Before you show up to gear up for even a single lacrosse practice you must be in shape for such a demanding sport. Cross training through other sports is an excellent way to stay in shape but a solid lacrosse player must have the endurance of a long distance runner or soccer player, the hitting strength of a football player, and the quick bursts of energy needed by hockey and basketball players. Do not begin these exercises at the maximum recommended level. Start off running shorter distances, fewer sprints, or less reps for strength training. These numbers listed are goals that you should eventually be comfortable and able to achieve. This does not, however, license any player to slack. You need to continually push yourself or you will never meet any goal. Lacrosse can be physically demanding and therefore physical conditioning is required.
Running: Lacrosse was originally played by North American natives that played games that lasted several days with goals a mile or more apart. Though we have obviously shortened both time and distance; running is an inherent requirement of the game. Be sure you stretch first! Many players want to skip this step seeing it as futile and/or boring but it is an essential part of any physical activity. Stretch your muscles from your neck down to your ankles , avoiding bouncing, holding the stretch for a count of 50. As you become more comfortable you should run with your stick in hand and even cradle a ball as you run. A running regiment should include:
- 1 mile running forwards
- ½ mile running backwards (keep your weight forwards, pump arms normally, and kick back your legs so that your toes touch the ground first)
- ½ mile carioca (running sideways crossing 1 foot over the other foot in front and behind)
Sprints: Run the first four of these at a progressively faster speed: ½ speed, ¾ speed, then at full speed again cradling a ball as you run. The second set of three should be run at full speed.
- 1 - 440 yard dash
- 2 - 220 yard dashes
- 3 - 100 yard dashes
- 4 - 50 yard dashes
- 6 - 25 yard dashes
- 8 - 10 yard dashes
- 10 - 5 yard dashes
- Run, Hit & Pop: Run in place, hit ground on your belly, and pop up without going to your knees first. Ten times is one set, do five sets.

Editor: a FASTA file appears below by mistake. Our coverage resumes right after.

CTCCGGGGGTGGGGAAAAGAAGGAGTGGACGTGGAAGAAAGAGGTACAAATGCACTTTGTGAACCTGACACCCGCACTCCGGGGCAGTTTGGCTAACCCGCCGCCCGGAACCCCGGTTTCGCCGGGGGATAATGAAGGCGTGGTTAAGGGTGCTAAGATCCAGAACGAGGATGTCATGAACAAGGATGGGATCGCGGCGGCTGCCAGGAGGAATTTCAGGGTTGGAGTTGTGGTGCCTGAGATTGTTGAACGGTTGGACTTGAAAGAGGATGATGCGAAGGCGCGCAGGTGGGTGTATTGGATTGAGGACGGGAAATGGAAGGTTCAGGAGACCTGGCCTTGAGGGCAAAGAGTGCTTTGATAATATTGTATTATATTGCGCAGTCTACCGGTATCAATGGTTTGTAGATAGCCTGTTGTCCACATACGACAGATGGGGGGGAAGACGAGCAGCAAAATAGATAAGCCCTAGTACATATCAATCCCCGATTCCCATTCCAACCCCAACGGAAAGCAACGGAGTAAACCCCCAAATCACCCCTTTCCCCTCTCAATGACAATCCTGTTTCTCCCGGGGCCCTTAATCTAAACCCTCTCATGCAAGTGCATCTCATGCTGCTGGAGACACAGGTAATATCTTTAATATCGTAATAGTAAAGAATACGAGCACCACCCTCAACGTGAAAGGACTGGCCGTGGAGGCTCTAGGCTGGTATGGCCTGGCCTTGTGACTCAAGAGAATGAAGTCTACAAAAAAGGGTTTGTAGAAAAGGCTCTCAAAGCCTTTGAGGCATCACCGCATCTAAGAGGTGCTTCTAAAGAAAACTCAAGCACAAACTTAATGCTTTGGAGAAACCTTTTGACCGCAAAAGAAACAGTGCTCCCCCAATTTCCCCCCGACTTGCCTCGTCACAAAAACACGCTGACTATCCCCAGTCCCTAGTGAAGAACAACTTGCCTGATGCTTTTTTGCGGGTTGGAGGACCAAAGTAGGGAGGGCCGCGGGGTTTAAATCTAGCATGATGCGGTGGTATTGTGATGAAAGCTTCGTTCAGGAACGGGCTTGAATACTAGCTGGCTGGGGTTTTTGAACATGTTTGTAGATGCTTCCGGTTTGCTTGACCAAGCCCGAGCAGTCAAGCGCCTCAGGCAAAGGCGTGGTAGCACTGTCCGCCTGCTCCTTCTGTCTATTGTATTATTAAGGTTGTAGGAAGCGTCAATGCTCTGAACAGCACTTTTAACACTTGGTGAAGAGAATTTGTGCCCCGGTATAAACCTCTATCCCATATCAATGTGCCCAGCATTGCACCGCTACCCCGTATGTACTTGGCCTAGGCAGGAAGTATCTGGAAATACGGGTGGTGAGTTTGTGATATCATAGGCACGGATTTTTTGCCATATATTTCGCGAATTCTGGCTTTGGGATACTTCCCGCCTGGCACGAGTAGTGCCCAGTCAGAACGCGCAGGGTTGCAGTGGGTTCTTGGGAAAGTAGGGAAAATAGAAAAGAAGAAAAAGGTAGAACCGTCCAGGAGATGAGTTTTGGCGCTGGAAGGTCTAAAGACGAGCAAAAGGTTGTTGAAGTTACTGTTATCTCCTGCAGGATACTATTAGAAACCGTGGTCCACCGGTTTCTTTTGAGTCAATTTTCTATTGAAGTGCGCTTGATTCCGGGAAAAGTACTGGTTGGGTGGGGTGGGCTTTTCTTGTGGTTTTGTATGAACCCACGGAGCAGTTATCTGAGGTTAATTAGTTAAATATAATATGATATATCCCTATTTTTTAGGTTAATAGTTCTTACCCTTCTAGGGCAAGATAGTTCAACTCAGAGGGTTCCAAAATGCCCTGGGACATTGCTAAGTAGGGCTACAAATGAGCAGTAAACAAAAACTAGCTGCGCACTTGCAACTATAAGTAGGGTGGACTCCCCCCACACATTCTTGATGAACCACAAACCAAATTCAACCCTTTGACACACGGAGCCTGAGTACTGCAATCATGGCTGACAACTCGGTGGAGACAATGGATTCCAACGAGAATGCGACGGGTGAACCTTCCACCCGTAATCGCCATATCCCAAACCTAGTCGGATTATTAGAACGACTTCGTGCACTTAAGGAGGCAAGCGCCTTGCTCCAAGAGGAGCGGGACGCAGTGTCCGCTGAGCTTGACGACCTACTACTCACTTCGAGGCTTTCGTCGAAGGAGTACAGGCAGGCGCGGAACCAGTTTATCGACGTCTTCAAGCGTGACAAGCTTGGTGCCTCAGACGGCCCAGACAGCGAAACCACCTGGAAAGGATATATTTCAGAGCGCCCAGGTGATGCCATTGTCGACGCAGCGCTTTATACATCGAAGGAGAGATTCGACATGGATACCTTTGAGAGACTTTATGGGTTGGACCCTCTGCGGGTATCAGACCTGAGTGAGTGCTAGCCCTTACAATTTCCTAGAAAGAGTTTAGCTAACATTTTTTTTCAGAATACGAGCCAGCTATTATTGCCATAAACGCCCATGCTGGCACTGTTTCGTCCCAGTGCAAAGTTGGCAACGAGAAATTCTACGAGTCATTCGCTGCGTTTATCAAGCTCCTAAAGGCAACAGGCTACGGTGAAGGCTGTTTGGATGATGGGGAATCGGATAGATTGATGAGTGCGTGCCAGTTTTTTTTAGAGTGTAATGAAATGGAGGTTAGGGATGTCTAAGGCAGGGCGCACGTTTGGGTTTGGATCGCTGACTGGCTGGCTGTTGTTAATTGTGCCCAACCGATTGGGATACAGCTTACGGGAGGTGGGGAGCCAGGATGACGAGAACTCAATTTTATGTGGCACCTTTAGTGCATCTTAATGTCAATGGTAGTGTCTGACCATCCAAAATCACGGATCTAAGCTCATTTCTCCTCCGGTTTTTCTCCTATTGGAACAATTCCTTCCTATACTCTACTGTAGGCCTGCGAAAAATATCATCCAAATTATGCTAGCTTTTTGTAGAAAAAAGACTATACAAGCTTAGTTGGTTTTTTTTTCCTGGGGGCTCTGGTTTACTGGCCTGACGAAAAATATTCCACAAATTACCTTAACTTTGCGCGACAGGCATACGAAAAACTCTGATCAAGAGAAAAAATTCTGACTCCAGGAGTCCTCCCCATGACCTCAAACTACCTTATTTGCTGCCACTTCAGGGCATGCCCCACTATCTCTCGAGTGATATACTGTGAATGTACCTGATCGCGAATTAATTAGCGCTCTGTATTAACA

- Shuffle Sideways: Keep your shoulders square to the "front" and shuffle five yards right and five yards left alternately. Never cross your feet. Bend at the waist and stay on your toes. Five times both left and right is one set, do five sets.
- Pro-Agility: Start from a centerline. Sprint left five yards, right ten yards, then left five yards returning to where you started. Do five of these.
Strength: This training is in place of weight training. If you choose to do weight training instead please ensure you are properly instructed.
- 25 with fingers pointed forwards
- 25 with fingers pointed outwards
- 25 with fingers pointed inwards
- 25 with fingers pointed forwards but with thumbs touching
100 Sit-ups: Knees bent, hands holding stick behind your head, and raise your head and shoulders 6-12 inches off ground. Do 4 sets of 25.
Three Minutes of Six Inches
- 1 minute (regular) with legs up 6 inches off the ground, legs straight, and toes pointed forwards with hands clasping your stick behind your head
- 1 minute (bicycle) same but alternately draw your knees up one at a time to your chest and snap your knee straightforward.
- 1 minute (open and close) same as regular but now spread legs apart and close them back and forth.
A conditioning plan does not include doing all of these each day. Exercises should be alternated. Best method is to do running one day, strength the next, and quickness the next, alternating with a rest day every seven days (i.e. 1 week, 2 of each with 1 rest day). Conditioning at practice will include portions of each with focuses changing each time. Please remember there are many other activities that are strong conditioning exercises as well if you want a change of pace: swimming, bicycling, hiking, rowing, etc. Also I would recommend jumping rope in groups of 100 reps if you want to increase your quick feet. Of course, keeping your skills as honed as possible is a must. If you have opportunities to throw off of walls or with friends: Do So.
If you are serious about lacrosse you must faithfully devote yourself to conditioning and training. This is a painful program. It is your choice if you will overcome pain or give up. It is your choice if you choose to become a fast, strong, quick lacrosse athlete and turn some heads on the field. This is your choice.